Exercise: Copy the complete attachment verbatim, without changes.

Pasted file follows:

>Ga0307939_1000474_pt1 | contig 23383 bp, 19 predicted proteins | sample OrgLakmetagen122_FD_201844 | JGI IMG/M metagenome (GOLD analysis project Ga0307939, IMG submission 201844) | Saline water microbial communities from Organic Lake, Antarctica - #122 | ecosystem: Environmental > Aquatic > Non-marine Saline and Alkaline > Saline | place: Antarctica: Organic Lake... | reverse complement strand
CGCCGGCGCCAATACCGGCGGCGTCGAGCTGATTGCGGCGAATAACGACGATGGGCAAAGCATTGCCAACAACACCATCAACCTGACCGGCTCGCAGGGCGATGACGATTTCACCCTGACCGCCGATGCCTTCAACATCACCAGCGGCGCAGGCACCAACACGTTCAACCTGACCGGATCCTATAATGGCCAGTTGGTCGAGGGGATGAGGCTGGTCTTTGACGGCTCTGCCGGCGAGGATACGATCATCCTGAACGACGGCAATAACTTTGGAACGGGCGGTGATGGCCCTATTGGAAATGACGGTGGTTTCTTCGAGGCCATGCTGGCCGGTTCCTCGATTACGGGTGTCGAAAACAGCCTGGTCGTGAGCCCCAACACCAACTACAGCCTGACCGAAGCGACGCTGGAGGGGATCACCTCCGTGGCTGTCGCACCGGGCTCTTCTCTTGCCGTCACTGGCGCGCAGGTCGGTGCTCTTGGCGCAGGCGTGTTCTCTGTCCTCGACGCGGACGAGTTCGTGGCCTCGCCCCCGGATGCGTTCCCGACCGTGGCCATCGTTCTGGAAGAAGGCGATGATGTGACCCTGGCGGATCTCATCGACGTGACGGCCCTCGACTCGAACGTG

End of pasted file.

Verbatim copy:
>Ga0307939_1000474_pt1 | contig 23383 bp, 19 predicted proteins | sample OrgLakmetagen122_FD_201844 | JGI IMG/M metagenome (GOLD analysis project Ga0307939, IMG submission 201844) | Saline water microbial communities from Organic Lake, Antarctica - #122 | ecosystem: Environmental > Aquatic > Non-marine Saline and Alkaline > Saline | place: Antarctica: Organic Lake... | reverse complement strand
CGCCGGCGCCAATACCGGCGGCGTCGAGCTGATTGCGGCGAATAACGACGATGGGCAAAGCATTGCCAACAACACCATCAACCTGACCGGCTCGCAGGGCGATGACGATTTCACCCTGACCGCCGATGCCTTCAACATCACCAGCGGCGCAGGCACCAACACGTTCAACCTGACCGGATCCTATAATGGCCAGTTGGTCGAGGGGATGAGGCTGGTCTTTGACGGCTCTGCCGGCGAGGATACGATCATCCTGAACGACGGCAATAACTTTGGAACGGGCGGTGATGGCCCTATTGGAAATGACGGTGGTTTCTTCGAGGCCATGCTGGCCGGTTCCTCGATTACGGGTGTCGAAAACAGCCTGGTCGTGAGCCCCAACACCAACTACAGCCTGACCGAAGCGACGCTGGAGGGGATCACCTCCGTGGCTGTCGCACCGGGCTCTTCTCTTGCCGTCACTGGCGCGCAGGTCGGTGCTCTTGGCGCAGGCGTGTTCTCTGTCCTCGACGCGGACGAGTTCGTGGCCTCGCCCCCGGATGCGTTCCCGACCGTGGCCATCGTTCTGGAAGAAGGCGATGATGTGACCCTGGCGGATCTCATCGACGTGACGGCCCTCGACTCGAACGTG